from the canvas (the place where the drawing goes). The canonical
renderer for user interfaces is
Agg which uses the Anti-Grain
Geometry C++ library to make a raster (pixel) image of the figure; it
is used by the
macosx backends. An alternative renderer is based on the Cairo library,
For the rendering engines, users can also distinguish between vector or raster renderers. Vector graphics languages issue drawing commands like "draw a line from this point to this point" and hence are scale free. Raster backends generate a pixel representation of the line whose accuracy depends on a DPI setting.
Here is a summary of the Matplotlib renderers (there is an eponymous backend for each; these are non-interactive backends, capable of writing to a file):
png, ps, pdf, svg
To save plots using the non-interactive backends, use the
These are the user interfaces and renderer combinations supported; these are interactive backends, capable of displaying to the screen and using appropriate renderers from the table above to write to a file:
Agg rendering in a Qt canvas (requires PyQt or Qt for Python,
a.k.a. PySide). This backend can be activated in IPython with
Agg rendering embedded in a Jupyter widget (requires ipympl).
This backend can be enabled in a Jupyter notebook with
Agg rendering into a Cocoa canvas in OSX. This backend can be
activated in IPython with
Embed an interactive figure in a Jupyter classic notebook. This
backend can be enabled in Jupyter notebooks via
The names of builtin backends case-insensitive; e.g., 'QtAgg' and 'qtagg' are equivalent.
The Jupyter widget ecosystem is moving too fast to support directly in Matplotlib. To install ipympl:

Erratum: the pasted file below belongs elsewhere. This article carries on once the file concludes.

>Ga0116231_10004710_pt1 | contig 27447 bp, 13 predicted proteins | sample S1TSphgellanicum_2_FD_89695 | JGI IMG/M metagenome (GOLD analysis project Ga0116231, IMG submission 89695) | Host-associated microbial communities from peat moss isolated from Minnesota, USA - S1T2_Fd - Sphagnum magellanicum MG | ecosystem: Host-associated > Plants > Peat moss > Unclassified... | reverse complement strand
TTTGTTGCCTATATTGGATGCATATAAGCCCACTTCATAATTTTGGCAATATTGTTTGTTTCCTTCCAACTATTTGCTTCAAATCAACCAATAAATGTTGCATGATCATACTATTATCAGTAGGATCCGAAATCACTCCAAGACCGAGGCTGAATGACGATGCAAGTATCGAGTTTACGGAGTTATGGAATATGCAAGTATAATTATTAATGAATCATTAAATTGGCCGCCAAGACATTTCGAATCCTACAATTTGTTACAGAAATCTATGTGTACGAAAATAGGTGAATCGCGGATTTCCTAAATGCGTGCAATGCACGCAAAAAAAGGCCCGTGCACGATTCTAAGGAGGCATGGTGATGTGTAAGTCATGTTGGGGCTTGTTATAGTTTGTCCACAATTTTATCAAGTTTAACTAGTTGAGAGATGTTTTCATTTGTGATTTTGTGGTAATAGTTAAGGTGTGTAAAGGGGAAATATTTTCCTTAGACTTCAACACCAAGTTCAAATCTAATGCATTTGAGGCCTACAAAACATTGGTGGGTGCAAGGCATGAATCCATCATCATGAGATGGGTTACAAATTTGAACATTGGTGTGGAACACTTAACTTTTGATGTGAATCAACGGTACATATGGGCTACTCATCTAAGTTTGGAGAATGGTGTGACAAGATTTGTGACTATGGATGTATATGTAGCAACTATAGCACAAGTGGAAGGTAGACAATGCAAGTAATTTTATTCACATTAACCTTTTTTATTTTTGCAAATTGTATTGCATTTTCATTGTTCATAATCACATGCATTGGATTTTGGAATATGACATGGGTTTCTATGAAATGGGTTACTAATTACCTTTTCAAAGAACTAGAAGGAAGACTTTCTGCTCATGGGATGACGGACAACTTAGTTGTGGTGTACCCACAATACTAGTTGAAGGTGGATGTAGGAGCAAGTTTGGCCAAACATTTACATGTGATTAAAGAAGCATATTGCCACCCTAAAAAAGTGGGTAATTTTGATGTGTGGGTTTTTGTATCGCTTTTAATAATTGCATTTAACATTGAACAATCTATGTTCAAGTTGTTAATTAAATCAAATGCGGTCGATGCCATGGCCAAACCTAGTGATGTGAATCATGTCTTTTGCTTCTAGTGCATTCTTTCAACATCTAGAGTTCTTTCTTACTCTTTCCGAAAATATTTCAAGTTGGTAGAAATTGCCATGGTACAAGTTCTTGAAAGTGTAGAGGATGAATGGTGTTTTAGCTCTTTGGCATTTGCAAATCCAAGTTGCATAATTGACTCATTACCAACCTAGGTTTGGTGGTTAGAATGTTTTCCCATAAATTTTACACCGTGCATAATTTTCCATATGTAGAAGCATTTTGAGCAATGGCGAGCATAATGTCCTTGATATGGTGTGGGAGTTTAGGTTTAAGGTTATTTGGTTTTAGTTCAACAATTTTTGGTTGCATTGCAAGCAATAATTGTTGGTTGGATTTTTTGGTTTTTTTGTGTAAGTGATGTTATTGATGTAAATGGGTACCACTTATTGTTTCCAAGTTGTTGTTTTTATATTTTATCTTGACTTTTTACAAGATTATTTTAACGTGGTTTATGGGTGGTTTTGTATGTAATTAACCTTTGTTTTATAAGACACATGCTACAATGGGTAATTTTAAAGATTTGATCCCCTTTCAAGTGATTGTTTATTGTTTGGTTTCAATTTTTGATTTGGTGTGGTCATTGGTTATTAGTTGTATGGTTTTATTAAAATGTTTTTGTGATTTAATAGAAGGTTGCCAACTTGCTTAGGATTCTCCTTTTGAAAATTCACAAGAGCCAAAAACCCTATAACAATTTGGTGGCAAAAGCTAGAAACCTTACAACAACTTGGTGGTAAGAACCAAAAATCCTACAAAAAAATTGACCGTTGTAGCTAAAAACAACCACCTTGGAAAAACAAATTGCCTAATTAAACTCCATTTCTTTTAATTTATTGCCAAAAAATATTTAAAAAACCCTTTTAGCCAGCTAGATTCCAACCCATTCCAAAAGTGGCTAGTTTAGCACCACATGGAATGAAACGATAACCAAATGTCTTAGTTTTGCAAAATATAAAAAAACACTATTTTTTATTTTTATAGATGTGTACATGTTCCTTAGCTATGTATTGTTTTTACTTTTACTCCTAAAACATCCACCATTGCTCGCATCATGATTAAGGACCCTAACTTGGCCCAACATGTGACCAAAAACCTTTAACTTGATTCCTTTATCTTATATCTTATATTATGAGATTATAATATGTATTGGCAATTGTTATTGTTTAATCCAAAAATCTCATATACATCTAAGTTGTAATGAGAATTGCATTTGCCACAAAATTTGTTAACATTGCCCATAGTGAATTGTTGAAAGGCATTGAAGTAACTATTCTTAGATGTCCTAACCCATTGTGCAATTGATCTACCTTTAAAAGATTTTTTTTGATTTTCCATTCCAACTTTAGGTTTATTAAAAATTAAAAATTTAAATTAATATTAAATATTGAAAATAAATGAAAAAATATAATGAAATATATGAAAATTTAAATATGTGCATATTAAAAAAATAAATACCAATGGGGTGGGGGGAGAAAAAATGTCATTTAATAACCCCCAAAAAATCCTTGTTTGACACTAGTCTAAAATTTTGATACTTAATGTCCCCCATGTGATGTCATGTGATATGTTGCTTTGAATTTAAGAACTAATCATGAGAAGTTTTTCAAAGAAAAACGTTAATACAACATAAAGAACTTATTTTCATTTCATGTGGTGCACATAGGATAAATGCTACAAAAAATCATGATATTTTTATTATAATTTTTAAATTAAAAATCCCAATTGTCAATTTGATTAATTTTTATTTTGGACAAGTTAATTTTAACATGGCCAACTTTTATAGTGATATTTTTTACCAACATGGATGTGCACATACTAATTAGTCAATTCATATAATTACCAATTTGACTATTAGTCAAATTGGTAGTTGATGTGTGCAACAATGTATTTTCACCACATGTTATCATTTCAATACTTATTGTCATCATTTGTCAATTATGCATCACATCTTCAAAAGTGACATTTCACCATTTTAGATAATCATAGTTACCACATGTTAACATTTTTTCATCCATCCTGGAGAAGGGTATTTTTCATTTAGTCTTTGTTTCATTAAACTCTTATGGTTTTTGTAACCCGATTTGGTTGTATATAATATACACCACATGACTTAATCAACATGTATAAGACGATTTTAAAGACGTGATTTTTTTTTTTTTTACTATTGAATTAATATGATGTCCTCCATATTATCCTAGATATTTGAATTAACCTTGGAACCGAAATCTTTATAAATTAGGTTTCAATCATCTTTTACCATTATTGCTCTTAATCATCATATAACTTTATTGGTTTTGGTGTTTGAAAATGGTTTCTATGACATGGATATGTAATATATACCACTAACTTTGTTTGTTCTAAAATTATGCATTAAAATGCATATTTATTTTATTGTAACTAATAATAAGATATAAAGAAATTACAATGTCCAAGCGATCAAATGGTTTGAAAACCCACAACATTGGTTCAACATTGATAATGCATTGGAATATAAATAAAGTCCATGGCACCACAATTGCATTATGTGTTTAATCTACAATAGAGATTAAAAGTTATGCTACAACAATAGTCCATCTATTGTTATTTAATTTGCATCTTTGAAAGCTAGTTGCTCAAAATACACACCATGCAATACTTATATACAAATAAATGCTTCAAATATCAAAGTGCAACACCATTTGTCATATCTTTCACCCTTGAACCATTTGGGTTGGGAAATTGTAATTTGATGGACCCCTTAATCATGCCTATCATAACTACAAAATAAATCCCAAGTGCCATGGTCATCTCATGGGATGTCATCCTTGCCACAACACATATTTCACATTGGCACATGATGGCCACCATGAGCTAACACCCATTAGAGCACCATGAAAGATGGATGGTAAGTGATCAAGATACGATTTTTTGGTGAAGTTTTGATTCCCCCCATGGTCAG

pip install ipympl
conda install ipympl -c conda-forge
See installing ipympl for more details.
Using non-builtin backends#
More generally, any importable backend can be selected by using any of the
methods above. If
name.of.the.backend is the module containing the
module://name.of.the.backend as the backend name, e.g.
Information for backend implementers is available at Writing a backend -- the pyplot interface.
Debugging the figure windows not showing#
Sometimes things do not work as expected, usually during an install.
If you are using a Notebook or integrated development environment (see Notebooks and IDEs), please consult their documentation for debugging figures not working in their environments.
If you are using one of Matplotlib's graphics backends (see Standalone scripts and interactive use), make sure you know which one is being used:
import matplotlib print(matplotlib.get_backend())
Try a simple plot to see if the GUI opens:
import matplotlib import matplotlib.pyplot as plt print(matplotlib.get_backend()) plt.plot((1, 4, 6)) plt.show()
If it does not, you perhaps have an installation problem. A good step at this point is to ensure that your GUI toolkit is installed properly, taking Matplotlib out of the testing. Almost all GUI toolkits have a small test program that can be run to test basic functionality. If this test fails, try re-installing.
QtAgg, QtCairo, Qt5Agg, and Qt5Cairo#
If you have
PyQt6 installed rather than
PyQt5, just change the import
python -c "from PyQt5.QtWidgets import *; app = QApplication(); win = QMainWindow(); win.show(); app.exec()"
TkAgg and TkCairo#
python3 -c "from tkinter import Tk; Tk().mainloop()"
GTK3Agg, GTK4Agg, GTK3Cairo, GTK4Cairo#
python3 -c "from gi.repository import Gtk; win = Gtk.Window(); win.connect('destroy', Gtk.main_quit); win.show(); Gtk.main()"
wxAgg and wxCairo#
import wx app = wx.App(False) # Create a new app, don't redirect stdout/stderr to a window. frame = wx.Frame(None, wx.ID_ANY, "Hello World") # A Frame is a top-level window. frame.Show(True) # Show the frame. app.MainLoop()
If the test works for your desired backend but you still cannot get Matplotlib to display a figure, then contact us (see Get help).